If you’ve ever experienced the saga of a light fixture that repeatedly burns through bulbs, you know how frustrating it is. The good news is that there is often a very simple solution.
(NOTE: Since I’m not an electrician, I’ll leave that stuff to the experts. If you suspect that your bulb is failing due to faulty wiring in your home, get in touch with a certified electrician to rule out any electrical issues.)
So what’s wrong with your bulb? Here are a handful of the most common issues that can cause an early bulb breakdown:
Problem: Excessive Vibration
Bulbs that are subject to lots of vibration are prone to early failure. This is commonly seen in ceiling fans, garage door lights, or underneath a particularly active room like a child’s playroom.
Solution: Look for bulbs labeled “rough service” that are designed with thicker filaments to handle more vibration. Another option is to switch to LED light bulbs, which aren’t affected by vibration since they do not house filaments.
Problem: Bulb Quality
Like most things in life, you get what you pay for. That pack of 10 bulbs at the dollar store may seem like a great bargain, but be ready to change them often.
Solution: Shop for quality bulbs from trusted companies (ahem, Pegasus Lighting).
If your bulb gets too hot, it can greatly reduce its lifespan. Several things can make a bulb burn too hot: Voltage fluctuations, wattage limitations, or being in an enclosed fixture can cause overheating. Certain types of halogen bulbs will overheat when handled with bare hands because the oils from your fingers create hot spots on the bulb.
Don’t be fooled into thinking that since LED bulbs don’t get as hot as incandescents that you don’t need to worry about overheating. On the contrary, LED lights stay cooler because of a built-in heat sink in the base that draws heat away from the LED and into the atmosphere. In an enclosed area, there’s nowhere for the heat to dissipate.
Solution: If your light bulb is encased within a fixture, make sure it is rated for use in enclosed or recessed fixtures. When handling halogen bulbs, wear gloves or use an old t-shirt (the packaging should say if it is the type that shouldn’t be touched with bare hands). If your bulb is overheating, try using a bulb with a lower wattage, and confirm that you are using the correct voltage, especially in low voltage light fixtures.
Problem: Frequent On/Off Cycles
This issue almost exclusively applies to compact fluorescent light bulbs (CFLs) and fluorescent tubes. The method used to start fluorescent lights requires an initial surge of current, which over time degrades the light. If you’re flipping the lights on and off multiple times a day, you’re going to burn through CFL bulbs quicker.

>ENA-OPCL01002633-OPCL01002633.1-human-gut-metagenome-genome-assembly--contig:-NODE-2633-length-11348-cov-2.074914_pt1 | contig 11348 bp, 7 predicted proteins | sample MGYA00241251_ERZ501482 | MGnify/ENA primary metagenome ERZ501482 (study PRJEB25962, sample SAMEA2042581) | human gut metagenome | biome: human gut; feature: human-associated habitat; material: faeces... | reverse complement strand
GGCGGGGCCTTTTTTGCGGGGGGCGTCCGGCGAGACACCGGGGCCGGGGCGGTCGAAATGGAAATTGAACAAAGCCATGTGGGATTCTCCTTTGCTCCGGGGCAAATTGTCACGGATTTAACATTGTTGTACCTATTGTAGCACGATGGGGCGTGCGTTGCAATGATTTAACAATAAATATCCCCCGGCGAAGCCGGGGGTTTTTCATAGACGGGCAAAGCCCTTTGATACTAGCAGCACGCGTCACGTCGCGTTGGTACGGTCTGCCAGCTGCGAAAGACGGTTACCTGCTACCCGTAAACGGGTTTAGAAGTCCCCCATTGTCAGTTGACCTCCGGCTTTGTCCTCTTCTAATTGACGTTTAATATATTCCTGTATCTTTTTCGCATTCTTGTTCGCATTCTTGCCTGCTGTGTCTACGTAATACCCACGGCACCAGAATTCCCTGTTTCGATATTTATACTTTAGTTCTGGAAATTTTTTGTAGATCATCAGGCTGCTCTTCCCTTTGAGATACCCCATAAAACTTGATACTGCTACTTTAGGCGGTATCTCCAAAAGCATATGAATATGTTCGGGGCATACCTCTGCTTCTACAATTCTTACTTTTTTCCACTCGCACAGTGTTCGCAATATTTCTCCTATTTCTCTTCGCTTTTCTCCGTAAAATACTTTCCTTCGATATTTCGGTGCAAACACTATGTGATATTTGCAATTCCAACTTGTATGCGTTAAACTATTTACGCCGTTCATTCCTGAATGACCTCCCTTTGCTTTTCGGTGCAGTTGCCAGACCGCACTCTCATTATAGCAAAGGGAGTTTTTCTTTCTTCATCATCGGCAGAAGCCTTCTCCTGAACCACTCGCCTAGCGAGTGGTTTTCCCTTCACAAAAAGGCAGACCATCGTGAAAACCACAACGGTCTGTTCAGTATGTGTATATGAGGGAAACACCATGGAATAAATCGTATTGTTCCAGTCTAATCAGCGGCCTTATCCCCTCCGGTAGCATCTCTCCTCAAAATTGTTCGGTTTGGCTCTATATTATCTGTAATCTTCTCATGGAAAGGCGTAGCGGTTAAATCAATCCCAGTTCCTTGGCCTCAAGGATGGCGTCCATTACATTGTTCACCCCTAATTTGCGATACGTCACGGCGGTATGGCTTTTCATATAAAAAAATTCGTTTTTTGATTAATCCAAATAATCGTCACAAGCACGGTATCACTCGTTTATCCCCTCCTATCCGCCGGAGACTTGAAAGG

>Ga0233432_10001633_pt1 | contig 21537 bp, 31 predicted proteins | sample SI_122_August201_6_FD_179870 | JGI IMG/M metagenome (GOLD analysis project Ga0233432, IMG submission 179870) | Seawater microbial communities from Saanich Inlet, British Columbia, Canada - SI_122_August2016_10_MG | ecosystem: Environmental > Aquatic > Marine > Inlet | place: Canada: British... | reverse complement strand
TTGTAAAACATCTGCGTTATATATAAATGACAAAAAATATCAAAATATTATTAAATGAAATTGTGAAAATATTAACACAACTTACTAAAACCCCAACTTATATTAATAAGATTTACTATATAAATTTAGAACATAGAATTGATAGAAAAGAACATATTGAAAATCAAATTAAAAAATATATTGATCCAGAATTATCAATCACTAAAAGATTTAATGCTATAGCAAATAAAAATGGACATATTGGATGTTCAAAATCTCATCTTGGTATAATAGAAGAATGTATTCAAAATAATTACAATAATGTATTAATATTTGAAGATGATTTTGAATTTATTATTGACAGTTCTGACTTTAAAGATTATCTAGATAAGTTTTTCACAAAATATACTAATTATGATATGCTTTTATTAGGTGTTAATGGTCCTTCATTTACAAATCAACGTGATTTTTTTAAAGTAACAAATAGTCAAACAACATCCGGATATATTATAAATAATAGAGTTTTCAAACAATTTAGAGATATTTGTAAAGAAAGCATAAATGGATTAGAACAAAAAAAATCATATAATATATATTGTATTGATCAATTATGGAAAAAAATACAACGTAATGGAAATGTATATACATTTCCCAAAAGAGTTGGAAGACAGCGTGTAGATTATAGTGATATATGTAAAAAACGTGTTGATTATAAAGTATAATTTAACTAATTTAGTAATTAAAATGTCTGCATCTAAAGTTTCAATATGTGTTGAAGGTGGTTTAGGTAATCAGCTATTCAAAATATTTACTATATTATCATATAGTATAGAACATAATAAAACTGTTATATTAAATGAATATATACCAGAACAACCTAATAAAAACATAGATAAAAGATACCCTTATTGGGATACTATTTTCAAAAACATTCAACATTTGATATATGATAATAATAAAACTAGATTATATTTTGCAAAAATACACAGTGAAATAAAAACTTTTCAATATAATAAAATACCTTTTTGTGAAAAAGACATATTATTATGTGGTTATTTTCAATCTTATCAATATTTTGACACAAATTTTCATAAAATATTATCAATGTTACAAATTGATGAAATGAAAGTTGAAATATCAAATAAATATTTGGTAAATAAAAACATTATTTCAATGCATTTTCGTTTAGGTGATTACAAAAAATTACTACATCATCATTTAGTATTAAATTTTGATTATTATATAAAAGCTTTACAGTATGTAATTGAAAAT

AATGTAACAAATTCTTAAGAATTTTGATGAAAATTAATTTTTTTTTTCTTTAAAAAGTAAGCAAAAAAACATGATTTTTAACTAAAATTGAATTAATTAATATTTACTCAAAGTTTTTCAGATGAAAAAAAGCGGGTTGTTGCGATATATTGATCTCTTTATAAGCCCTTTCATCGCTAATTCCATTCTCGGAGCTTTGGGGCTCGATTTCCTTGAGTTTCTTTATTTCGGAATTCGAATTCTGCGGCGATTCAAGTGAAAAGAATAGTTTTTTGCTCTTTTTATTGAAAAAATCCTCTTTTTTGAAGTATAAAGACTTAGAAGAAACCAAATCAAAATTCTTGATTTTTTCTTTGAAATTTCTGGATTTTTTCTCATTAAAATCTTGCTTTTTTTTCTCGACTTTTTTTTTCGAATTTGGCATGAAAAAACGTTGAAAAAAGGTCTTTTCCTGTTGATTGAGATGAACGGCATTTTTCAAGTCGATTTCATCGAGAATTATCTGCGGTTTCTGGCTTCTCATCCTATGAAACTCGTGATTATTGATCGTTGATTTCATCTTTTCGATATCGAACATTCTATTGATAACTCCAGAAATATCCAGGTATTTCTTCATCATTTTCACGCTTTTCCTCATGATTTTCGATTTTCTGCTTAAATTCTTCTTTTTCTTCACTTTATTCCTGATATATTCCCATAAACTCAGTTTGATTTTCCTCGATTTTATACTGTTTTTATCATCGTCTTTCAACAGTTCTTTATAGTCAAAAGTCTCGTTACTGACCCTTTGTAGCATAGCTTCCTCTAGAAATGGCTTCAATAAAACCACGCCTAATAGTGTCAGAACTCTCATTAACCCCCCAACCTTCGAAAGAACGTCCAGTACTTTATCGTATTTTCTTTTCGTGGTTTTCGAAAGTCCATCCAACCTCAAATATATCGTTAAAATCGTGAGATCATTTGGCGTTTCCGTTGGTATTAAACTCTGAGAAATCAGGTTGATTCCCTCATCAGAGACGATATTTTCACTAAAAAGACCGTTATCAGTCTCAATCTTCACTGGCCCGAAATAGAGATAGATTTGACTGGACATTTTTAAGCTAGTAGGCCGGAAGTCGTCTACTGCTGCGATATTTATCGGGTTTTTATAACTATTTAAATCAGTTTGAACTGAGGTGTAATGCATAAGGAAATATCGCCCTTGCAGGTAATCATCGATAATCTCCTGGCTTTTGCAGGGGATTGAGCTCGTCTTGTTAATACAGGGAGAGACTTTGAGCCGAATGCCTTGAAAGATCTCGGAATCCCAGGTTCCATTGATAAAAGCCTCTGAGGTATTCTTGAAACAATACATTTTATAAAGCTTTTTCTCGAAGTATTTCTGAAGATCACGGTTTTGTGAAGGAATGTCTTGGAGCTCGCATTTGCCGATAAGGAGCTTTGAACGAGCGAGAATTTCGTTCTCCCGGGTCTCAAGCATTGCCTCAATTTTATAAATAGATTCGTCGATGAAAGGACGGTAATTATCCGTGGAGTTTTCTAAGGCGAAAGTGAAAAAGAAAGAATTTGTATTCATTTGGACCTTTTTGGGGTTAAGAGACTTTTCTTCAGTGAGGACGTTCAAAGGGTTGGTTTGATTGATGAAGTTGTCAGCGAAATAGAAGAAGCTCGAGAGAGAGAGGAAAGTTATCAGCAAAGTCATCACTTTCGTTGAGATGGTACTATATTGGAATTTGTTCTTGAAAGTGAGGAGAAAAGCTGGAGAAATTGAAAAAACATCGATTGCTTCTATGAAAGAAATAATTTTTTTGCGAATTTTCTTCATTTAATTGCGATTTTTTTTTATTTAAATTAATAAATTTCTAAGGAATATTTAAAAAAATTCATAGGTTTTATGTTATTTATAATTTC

Solution: Opt for LED or incandescent bulbs in fixtures that get a lot of use (bathrooms, closets and kitchens are guilty parties). Avoid using CFL bulbs with motion sensors.
Problem: Screwed Too Tight
If you look closely at a standard light fixture socket, you’ll notice a small brass tab that depresses when the bulb makes contact. When you screw in a light bulb too tight, the brass tab can bend too far and flatten, disrupting the contact needed to power the bulb.
Solution: Make sure there is a 20-30 degree angle on the brass tab at the base of the light socket. Askthebuilder.com recommends twisting the bulb in until the light comes on, then just 1/8th of an inch more. If you think the tab may have already bent, they offer detailed instructions on how to safely repair it.
Problem: There’s No Problem
The average rated life of a light bulb represents how long it took for half of the bulbs to fail during testing (given perfect conditions). If your bulb lasted 12,315 hours (you counted!) but the label touted an average rated of life of 20,000 hours, you’re actually still within range of an acceptable life span.
We measure LED bulbs a bit differently since they never technically burn out, but rather fade over time. Instead, the Lighting FactsTM label indicates LED lumen maintenance (LM), which is an estimate of the bulb’s lumen depreciation over a given time.
Solution: Understand that the expected lifespan of your light bulb is simply an estimate based on testing that was performed in a controlled environment. When a bulb burns out earlier than that estimate, it doesn’t always mean something is wrong with it.
If your bulb fails earlier than it should, there is a chance that it’s still covered by the manufacturer’s warranty, so be sure to hang on to that info. If you’ve lost the information, try looking it up at Lighting Facts, where many manufacturers include links to their warranty information.
Finally, don’t just toss those old incandescent bulbs – repurpose them as a mini terrarium, a wedding decoration, or even a steampunk necklace! (Fluorescent and CFL bulbs contain small amounts of mercury and have special requirements for disposal.)